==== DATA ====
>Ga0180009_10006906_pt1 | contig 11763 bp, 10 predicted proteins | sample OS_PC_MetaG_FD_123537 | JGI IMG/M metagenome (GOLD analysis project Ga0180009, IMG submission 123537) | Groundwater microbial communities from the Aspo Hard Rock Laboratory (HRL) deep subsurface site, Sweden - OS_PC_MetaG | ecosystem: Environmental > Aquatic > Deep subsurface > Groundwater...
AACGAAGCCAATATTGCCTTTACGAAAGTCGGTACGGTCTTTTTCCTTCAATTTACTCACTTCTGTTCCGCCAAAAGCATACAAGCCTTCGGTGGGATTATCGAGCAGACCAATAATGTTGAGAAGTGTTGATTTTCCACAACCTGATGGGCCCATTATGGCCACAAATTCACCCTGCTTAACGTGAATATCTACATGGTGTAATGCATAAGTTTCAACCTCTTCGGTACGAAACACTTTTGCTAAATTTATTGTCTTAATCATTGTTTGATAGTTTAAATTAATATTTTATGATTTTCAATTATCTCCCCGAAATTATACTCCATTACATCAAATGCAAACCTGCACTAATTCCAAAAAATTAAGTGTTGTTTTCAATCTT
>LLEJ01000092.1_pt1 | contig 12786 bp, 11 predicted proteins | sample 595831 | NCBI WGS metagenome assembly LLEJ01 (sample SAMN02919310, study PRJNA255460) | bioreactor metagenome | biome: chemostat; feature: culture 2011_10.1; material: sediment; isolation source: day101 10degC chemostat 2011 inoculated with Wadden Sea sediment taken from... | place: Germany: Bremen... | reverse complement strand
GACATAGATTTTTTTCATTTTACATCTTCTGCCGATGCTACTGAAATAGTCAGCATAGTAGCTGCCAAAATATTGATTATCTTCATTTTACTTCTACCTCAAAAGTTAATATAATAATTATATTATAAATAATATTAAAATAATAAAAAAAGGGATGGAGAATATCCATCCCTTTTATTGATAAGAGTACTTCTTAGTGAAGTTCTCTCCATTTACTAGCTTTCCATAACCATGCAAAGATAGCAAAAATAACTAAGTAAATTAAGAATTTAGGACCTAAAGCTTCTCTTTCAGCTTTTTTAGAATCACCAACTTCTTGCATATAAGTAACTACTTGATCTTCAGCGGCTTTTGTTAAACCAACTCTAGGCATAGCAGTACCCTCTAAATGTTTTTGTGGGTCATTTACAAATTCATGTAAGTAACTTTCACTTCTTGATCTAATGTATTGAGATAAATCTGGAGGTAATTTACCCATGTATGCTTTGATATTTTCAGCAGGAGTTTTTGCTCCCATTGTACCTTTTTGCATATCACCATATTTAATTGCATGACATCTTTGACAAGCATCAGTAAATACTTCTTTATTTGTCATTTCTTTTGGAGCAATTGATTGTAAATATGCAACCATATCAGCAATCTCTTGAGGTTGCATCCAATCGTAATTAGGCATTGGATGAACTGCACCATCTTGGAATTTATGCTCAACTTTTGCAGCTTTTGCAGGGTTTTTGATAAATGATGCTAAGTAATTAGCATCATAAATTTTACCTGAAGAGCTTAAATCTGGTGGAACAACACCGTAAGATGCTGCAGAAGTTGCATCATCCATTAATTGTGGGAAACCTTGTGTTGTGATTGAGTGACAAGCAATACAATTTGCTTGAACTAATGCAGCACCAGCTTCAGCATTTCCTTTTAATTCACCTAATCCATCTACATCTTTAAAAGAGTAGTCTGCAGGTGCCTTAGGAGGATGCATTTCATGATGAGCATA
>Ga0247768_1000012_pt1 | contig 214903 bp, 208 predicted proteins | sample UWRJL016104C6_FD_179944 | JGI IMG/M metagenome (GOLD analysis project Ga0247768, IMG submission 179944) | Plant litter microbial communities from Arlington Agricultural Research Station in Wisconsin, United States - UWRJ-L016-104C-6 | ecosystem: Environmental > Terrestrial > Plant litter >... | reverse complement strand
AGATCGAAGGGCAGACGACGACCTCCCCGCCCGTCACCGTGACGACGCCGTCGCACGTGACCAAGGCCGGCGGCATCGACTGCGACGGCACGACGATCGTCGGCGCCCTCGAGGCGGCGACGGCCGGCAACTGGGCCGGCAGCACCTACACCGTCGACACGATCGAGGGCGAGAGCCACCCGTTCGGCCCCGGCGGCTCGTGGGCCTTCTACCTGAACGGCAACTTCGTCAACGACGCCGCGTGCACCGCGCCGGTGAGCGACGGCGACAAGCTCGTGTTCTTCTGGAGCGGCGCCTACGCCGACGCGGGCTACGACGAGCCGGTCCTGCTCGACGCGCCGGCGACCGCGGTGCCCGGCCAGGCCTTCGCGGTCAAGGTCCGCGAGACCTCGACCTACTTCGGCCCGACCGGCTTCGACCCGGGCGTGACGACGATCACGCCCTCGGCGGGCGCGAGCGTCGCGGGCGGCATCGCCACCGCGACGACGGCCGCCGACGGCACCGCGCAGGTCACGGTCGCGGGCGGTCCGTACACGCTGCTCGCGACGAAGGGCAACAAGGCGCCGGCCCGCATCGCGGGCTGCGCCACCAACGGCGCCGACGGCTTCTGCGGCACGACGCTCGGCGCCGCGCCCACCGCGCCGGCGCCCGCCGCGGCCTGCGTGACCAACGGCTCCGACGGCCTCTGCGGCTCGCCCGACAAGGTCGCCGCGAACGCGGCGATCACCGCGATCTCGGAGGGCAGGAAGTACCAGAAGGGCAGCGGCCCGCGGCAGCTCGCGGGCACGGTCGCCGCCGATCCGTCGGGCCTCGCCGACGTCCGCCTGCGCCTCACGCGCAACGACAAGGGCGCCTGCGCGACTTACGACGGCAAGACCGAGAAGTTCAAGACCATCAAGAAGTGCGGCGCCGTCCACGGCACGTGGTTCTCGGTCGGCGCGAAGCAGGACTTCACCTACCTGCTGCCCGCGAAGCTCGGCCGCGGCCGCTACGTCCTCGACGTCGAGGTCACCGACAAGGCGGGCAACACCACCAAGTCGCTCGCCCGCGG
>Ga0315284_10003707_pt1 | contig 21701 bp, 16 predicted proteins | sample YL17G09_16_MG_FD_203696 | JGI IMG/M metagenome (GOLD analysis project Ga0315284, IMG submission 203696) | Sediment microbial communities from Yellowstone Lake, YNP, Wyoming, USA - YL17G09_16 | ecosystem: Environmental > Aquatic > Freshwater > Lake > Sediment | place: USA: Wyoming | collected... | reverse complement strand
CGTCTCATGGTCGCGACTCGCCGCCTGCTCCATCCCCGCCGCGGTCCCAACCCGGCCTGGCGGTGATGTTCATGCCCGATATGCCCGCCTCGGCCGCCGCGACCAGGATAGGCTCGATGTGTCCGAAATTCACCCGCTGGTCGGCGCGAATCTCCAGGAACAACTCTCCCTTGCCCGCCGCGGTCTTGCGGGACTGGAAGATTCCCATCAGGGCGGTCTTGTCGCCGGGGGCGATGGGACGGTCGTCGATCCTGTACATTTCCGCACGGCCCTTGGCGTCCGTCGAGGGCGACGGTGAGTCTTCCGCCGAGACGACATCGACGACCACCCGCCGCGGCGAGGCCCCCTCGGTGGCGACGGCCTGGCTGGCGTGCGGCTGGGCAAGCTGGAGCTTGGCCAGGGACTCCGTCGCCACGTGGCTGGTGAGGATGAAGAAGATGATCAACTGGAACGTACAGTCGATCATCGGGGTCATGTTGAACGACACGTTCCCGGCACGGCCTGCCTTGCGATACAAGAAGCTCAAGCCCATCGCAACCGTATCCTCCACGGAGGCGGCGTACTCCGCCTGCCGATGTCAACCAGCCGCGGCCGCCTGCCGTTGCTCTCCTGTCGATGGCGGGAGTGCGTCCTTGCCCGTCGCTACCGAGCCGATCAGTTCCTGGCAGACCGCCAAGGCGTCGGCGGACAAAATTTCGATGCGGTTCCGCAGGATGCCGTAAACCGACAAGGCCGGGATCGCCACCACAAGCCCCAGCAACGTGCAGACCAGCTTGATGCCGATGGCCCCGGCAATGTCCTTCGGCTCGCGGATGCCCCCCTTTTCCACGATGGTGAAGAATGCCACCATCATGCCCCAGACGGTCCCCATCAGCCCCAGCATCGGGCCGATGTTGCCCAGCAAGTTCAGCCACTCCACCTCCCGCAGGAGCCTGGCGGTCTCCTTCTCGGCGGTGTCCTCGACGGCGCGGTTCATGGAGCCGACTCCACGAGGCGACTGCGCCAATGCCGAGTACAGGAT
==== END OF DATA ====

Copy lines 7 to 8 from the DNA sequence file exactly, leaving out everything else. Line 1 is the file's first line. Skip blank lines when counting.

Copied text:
>Ga0315284_10003707_pt1 | contig 21701 bp, 16 predicted proteins | sample YL17G09_16_MG_FD_203696 | JGI IMG/M metagenome (GOLD analysis project Ga0315284, IMG submission 203696) | Sediment microbial communities from Yellowstone Lake, YNP, Wyoming, USA - YL17G09_16 | ecosystem: Environmental > Aquatic > Freshwater > Lake > Sediment | place: USA: Wyoming | collected... | reverse complement strand
CGTCTCATGGTCGCGACTCGCCGCCTGCTCCATCCCCGCCGCGGTCCCAACCCGGCCTGGCGGTGATGTTCATGCCCGATATGCCCGCCTCGGCCGCCGCGACCAGGATAGGCTCGATGTGTCCGAAATTCACCCGCTGGTCGGCGCGAATCTCCAGGAACAACTCTCCCTTGCCCGCCGCGGTCTTGCGGGACTGGAAGATTCCCATCAGGGCGGTCTTGTCGCCGGGGGCGATGGGACGGTCGTCGATCCTGTACATTTCCGCACGGCCCTTGGCGTCCGTCGAGGGCGACGGTGAGTCTTCCGCCGAGACGACATCGACGACCACCCGCCGCGGCGAGGCCCCCTCGGTGGCGACGGCCTGGCTGGCGTGCGGCTGGGCAAGCTGGAGCTTGGCCAGGGACTCCGTCGCCACGTGGCTGGTGAGGATGAAGAAGATGATCAACTGGAACGTACAGTCGATCATCGGGGTCATGTTGAACGACACGTTCCCGGCACGGCCTGCCTTGCGATACAAGAAGCTCAAGCCCATCGCAACCGTATCCTCCACGGAGGCGGCGTACTCCGCCTGCCGATGTCAACCAGCCGCGGCCGCCTGCCGTTGCTCTCCTGTCGATGGCGGGAGTGCGTCCTTGCCCGTCGCTACCGAGCCGATCAGTTCCTGGCAGACCGCCAAGGCGTCGGCGGACAAAATTTCGATGCGGTTCCGCAGGATGCCGTAAACCGACAAGGCCGGGATCGCCACCACAAGCCCCAGCAACGTGCAGACCAGCTTGATGCCGATGGCCCCGGCAATGTCCTTCGGCTCGCGGATGCCCCCCTTTTCCACGATGGTGAAGAATGCCACCATCATGCCCCAGACGGTCCCCATCAGCCCCAGCATCGGGCCGATGTTGCCCAGCAAGTTCAGCCACTCCACCTCCCGCAGGAGCCTGGCGGTCTCCTTCTCGGCGGTGTCCTCGACGGCGCGGTTCATGGAGCCGACTCCACGAGGCGACTGCGCCAATGCCGAGTACAGGAT